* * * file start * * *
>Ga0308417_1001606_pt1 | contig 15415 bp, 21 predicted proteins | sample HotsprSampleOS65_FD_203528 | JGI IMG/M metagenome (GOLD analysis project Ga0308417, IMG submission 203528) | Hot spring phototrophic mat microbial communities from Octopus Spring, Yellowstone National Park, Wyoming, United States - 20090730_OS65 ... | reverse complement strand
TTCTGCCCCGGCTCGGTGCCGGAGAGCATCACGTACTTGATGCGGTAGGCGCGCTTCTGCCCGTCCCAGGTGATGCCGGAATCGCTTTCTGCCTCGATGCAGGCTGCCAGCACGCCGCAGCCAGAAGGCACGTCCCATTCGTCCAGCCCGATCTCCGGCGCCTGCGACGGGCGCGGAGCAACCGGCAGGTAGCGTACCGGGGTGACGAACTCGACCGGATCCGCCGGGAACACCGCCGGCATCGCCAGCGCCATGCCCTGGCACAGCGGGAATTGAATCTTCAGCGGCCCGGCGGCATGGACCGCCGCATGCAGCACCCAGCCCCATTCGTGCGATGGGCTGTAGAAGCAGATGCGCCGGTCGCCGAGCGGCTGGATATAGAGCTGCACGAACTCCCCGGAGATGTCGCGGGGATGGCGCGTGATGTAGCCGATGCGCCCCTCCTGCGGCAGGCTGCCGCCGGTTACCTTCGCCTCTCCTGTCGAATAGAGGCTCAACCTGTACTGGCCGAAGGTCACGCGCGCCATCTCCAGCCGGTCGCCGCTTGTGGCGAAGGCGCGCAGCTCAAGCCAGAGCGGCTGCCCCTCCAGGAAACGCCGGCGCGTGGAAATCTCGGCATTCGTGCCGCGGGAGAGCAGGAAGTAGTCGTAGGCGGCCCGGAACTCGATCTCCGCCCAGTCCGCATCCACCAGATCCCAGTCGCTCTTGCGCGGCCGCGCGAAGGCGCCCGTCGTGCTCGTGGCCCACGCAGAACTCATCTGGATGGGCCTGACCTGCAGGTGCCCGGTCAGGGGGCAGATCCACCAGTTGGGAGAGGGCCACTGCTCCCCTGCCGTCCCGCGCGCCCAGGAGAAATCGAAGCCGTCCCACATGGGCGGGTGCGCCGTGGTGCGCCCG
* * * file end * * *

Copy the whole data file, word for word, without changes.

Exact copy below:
>Ga0308417_1001606_pt1 | contig 15415 bp, 21 predicted proteins | sample HotsprSampleOS65_FD_203528 | JGI IMG/M metagenome (GOLD analysis project Ga0308417, IMG submission 203528) | Hot spring phototrophic mat microbial communities from Octopus Spring, Yellowstone National Park, Wyoming, United States - 20090730_OS65 ... | reverse complement strand
TTCTGCCCCGGCTCGGTGCCGGAGAGCATCACGTACTTGATGCGGTAGGCGCGCTTCTGCCCGTCCCAGGTGATGCCGGAATCGCTTTCTGCCTCGATGCAGGCTGCCAGCACGCCGCAGCCAGAAGGCACGTCCCATTCGTCCAGCCCGATCTCCGGCGCCTGCGACGGGCGCGGAGCAACCGGCAGGTAGCGTACCGGGGTGACGAACTCGACCGGATCCGCCGGGAACACCGCCGGCATCGCCAGCGCCATGCCCTGGCACAGCGGGAATTGAATCTTCAGCGGCCCGGCGGCATGGACCGCCGCATGCAGCACCCAGCCCCATTCGTGCGATGGGCTGTAGAAGCAGATGCGCCGGTCGCCGAGCGGCTGGATATAGAGCTGCACGAACTCCCCGGAGATGTCGCGGGGATGGCGCGTGATGTAGCCGATGCGCCCCTCCTGCGGCAGGCTGCCGCCGGTTACCTTCGCCTCTCCTGTCGAATAGAGGCTCAACCTGTACTGGCCGAAGGTCACGCGCGCCATCTCCAGCCGGTCGCCGCTTGTGGCGAAGGCGCGCAGCTCAAGCCAGAGCGGCTGCCCCTCCAGGAAACGCCGGCGCGTGGAAATCTCGGCATTCGTGCCGCGGGAGAGCAGGAAGTAGTCGTAGGCGGCCCGGAACTCGATCTCCGCCCAGTCCGCATCCACCAGATCCCAGTCGCTCTTGCGCGGCCGCGCGAAGGCGCCCGTCGTGCTCGTGGCCCACGCAGAACTCATCTGGATGGGCCTGACCTGCAGGTGCCCGGTCAGGGGGCAGATCCACCAGTTGGGAGAGGGCCACTGCTCCCCTGCCGTCCCGCGCGCCCAGGAGAAATCGAAGCCGTCCCACATGGGCGGGTGCGCCGTGGTGCGCCCG